We report here distinct alterations in plasma immune signatures early in the course of ME/CFS (n = 52) relative to healthy controls (n = 348) that are not present in subjects with longer duration of illness (n = 246). Analyses based on disease duration revealed that early ME/CFS cases had a prominent activation of both pro- and anti-inflammatory cytokines as well as dissociation of intercytokine regulatory networks.

We found a stronger correlation of cytokine alterations with illness duration than with measures of illness severity, suggesting that the immunopathology of ME/CFS is not static. These findings have critical implications for discovery of interventional strategies and early diagnosis of ME/CFS.



From the Journal of Clinical Rheumatology, 2 March 2015.

Cross-sectional Neurocognitive Data Do Not Support a Transition From Fibrofog to Alzheimer Disease in Fibromyalgia Patients.

Leavitt F, Katz RS.
Department of Behavioral Sciences and †Section of Rheumatology, Department of Internal Medicine, Rush Medical College, Chicago, IL.

Abstract

BACKGROUND

Cognitive dysfunction is a signature feature of fibromyalgia. Many who develop cognitive problems in their middle years are concerned that it is prodromal to Alzheimer’s disease.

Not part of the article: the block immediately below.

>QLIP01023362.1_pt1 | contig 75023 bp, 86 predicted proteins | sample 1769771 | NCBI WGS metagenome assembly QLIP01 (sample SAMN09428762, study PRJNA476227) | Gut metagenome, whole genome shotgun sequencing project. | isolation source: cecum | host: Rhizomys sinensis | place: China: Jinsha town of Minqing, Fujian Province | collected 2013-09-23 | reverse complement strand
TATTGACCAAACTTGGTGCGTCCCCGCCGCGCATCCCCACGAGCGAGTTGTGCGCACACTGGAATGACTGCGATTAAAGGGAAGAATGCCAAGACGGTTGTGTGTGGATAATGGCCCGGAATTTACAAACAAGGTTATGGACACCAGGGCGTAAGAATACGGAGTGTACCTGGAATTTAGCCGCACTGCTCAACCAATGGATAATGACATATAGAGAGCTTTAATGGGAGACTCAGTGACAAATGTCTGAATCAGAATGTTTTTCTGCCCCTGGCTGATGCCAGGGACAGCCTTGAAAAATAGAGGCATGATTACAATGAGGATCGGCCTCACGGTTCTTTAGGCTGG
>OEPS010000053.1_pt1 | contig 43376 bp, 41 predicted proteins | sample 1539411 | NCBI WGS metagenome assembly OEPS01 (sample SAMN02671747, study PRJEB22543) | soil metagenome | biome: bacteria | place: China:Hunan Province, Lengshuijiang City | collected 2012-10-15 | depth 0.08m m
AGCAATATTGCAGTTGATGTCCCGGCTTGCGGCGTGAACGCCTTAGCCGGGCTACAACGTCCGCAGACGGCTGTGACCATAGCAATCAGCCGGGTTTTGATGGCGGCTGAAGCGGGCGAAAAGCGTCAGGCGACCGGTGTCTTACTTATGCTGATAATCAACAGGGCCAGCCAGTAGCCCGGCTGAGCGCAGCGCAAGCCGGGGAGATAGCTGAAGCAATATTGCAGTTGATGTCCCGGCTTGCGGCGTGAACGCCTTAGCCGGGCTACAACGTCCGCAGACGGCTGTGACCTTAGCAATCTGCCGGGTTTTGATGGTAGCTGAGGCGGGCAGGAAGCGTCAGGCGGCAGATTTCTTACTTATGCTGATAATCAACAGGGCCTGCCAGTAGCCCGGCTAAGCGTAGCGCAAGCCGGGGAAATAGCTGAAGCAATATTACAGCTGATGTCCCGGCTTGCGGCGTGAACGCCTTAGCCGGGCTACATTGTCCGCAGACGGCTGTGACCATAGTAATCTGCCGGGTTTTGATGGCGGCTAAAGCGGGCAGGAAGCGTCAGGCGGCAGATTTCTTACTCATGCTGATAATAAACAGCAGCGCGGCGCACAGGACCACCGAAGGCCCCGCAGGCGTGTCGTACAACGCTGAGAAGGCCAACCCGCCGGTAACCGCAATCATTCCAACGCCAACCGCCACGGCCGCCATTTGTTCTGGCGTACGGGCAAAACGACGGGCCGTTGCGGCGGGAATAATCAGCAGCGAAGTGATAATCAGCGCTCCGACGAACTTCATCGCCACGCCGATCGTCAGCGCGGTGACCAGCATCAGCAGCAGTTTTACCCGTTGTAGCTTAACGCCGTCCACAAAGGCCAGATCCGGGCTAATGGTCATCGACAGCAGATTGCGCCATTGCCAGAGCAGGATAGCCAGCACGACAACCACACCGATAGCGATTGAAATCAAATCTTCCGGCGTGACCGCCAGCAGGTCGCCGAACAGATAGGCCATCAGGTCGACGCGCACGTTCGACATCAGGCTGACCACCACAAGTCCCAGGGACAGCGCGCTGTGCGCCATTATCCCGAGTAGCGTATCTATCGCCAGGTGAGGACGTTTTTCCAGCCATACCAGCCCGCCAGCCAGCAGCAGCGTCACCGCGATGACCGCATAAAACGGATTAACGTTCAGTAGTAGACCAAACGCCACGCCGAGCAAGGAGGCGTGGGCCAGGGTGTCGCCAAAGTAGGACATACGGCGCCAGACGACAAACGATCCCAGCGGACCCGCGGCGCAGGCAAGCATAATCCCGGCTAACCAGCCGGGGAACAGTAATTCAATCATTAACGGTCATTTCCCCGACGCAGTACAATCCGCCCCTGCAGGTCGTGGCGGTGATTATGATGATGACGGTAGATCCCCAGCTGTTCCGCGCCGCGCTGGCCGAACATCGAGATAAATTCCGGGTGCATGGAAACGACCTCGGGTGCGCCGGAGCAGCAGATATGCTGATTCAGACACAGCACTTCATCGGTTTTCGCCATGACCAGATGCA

OBJECTIVE

To determine if deficits in episodic memory and progressive cognitive decline, hallmarks of Alzheimer’s disease, are prominent in the cognitive makeup of fibromyalgia patients.

METHODS

In a cross-sectional study, performance on 15 neurocognitive (NC) measures was evaluated in 2 cohorts of fibromyalgia subjects. The first cohort contained 94 subjects with a short duration of cognitive problems (≤12 months). The second cohort contained 55 subjects with a long duration of cognitive problems (≥84 months).

RESULTS

The 2 groups were similar in education (14.9 ± 2.3 vs 14.9 ± 2.4), vocabulary scale score (11.2 ± 2.3 vs 11.6 ± 2.7), and depression (17.9 ± 9.8 vs 17.7 ± 9.4). The mean durations of cognitive problems in the short- and long-term group were 7.3 ± 3.9 months and 13.3 ± 7.1 years, respectively. There was no evidence of decline on 14 of 15 measures in the fibromyalgia group with an additional 12.6 years of cognitive dysfunction. Normality of function was in evidence on 4 measures of episodic memory in both cohorts.

CONCLUSIONS